Radio City Music Hall October 21 2014

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When Radio City Music Hall opened in 1932 as part of New York's futuristic Rockefeller Center complex, it was the largest indoor theater in the world. And today it still is. Everything about Radio City Music Hall is outsized - from it's sixty-foot-high foyer to its two-ton chandeliers, the largest in the world, to its Wurlitzer organ (the mightiest on earth, with fifty-six separate sets of pipes). 
Not only has it played a role as an important site for the New York premieres of more than six hundred films like Mr. Smith Goes to Washington (1939), An American in Paris (1951), and Singin' in the Rain (1952), the hall also wounded up being featured in a number of films including The Godfather (1972), Annie (1982) and Alfred Hitchcock's Saboteur (1942). 
Radio City's glory days ended in the 1960s. For one thing, the studios had started mass-rleasing films by then, making it next to impossible for Radio City still to boast first-runs. Also, America's tastes had changed. Family films were out of fashion in the 1960's and 1970's.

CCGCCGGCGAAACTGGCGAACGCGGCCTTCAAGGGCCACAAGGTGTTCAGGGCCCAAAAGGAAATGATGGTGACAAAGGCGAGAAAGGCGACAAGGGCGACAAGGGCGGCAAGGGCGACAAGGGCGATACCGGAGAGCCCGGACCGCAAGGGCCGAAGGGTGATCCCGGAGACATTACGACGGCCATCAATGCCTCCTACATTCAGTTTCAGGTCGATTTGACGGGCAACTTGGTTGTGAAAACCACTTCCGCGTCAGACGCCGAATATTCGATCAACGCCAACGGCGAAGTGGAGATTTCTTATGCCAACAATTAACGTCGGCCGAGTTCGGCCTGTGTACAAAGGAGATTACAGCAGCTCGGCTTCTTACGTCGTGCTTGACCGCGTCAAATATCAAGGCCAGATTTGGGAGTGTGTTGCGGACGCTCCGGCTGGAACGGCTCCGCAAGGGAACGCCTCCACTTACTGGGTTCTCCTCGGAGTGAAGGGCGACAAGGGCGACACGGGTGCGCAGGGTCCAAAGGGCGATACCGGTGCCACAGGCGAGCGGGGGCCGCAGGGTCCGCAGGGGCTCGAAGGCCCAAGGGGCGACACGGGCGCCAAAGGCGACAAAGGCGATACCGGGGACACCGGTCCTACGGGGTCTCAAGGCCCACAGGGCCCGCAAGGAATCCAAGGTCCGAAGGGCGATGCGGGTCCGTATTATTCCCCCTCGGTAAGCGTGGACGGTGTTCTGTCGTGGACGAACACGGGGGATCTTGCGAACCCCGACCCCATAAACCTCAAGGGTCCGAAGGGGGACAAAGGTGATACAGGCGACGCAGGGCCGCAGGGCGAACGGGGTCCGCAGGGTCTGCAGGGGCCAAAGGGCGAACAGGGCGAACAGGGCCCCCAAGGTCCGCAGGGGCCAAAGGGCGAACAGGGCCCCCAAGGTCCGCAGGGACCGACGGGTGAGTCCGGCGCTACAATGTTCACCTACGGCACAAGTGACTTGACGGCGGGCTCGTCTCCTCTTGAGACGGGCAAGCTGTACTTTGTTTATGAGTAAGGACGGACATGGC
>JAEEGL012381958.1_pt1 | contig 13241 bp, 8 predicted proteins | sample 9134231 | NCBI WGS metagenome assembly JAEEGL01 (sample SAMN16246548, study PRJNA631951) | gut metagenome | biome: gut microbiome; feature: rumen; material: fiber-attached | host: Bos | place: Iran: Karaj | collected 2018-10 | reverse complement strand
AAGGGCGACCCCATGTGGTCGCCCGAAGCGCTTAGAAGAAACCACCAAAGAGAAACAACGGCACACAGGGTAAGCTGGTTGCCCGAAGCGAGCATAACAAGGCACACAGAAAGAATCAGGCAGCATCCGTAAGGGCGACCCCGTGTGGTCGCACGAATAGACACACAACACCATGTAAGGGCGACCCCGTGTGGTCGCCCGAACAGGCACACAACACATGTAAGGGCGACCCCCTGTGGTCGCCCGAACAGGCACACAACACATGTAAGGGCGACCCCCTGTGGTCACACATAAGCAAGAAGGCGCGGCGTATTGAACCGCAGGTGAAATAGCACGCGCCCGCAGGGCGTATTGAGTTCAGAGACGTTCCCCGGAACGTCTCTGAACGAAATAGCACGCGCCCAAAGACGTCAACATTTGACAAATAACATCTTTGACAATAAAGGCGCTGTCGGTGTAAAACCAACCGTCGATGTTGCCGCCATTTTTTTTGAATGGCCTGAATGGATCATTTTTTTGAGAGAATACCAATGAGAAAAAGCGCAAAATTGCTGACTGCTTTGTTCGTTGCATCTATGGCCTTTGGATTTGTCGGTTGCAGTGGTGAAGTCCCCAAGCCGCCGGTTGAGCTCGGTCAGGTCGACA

By 1978, Radio City was losing millions of dollars a year, and the Rockefeller Group, its parent company, decided to close it down. A white elephant, the grand Art Deco entertainment palace was earmarked for demolition. Happily, a citizen group managed to get the interior of the Music Hall declared a historic landmark and management set about finding new uses for the mega-auditorium. 
And so, these days, Radio City Music Hall hosts everyone and everything from rock and pop stars and groups (Madonna, Rolling Stones, Justin Bieber....) to trade and award shows (The Tony Awards, America's Got Talent, MTV Music Awards) and its own classic Christmas and Easter extravaganzas.
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Movie lovers can experience the splendor of the Radio City Music Hall either by attending a performance or by taking an hour-long backstage tour of the place. Tours are given daily at frequent intervals; they depart from the Main Lobby.